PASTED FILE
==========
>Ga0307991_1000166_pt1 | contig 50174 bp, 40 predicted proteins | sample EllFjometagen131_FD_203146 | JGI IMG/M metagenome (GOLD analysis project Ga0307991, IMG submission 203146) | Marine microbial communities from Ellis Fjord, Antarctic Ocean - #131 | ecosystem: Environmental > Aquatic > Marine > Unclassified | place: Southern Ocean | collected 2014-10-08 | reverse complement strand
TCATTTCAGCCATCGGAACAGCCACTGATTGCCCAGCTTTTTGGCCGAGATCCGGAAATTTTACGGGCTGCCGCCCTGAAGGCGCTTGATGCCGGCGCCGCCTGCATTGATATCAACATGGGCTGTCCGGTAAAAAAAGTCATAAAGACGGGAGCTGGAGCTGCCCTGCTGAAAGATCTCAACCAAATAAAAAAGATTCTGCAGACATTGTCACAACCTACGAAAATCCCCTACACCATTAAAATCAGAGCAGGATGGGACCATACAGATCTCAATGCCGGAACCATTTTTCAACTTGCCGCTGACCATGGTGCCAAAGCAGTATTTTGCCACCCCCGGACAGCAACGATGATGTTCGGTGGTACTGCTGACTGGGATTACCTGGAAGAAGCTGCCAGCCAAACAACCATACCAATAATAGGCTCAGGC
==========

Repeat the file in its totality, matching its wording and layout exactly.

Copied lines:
>Ga0307991_1000166_pt1 | contig 50174 bp, 40 predicted proteins | sample EllFjometagen131_FD_203146 | JGI IMG/M metagenome (GOLD analysis project Ga0307991, IMG submission 203146) | Marine microbial communities from Ellis Fjord, Antarctic Ocean - #131 | ecosystem: Environmental > Aquatic > Marine > Unclassified | place: Southern Ocean | collected 2014-10-08 | reverse complement strand
TCATTTCAGCCATCGGAACAGCCACTGATTGCCCAGCTTTTTGGCCGAGATCCGGAAATTTTACGGGCTGCCGCCCTGAAGGCGCTTGATGCCGGCGCCGCCTGCATTGATATCAACATGGGCTGTCCGGTAAAAAAAGTCATAAAGACGGGAGCTGGAGCTGCCCTGCTGAAAGATCTCAACCAAATAAAAAAGATTCTGCAGACATTGTCACAACCTACGAAAATCCCCTACACCATTAAAATCAGAGCAGGATGGGACCATACAGATCTCAATGCCGGAACCATTTTTCAACTTGCCGCTGACCATGGTGCCAAAGCAGTATTTTGCCACCCCCGGACAGCAACGATGATGTTCGGTGGTACTGCTGACTGGGATTACCTGGAAGAAGCTGCCAGCCAAACAACCATACCAATAATAGGCTCAGGC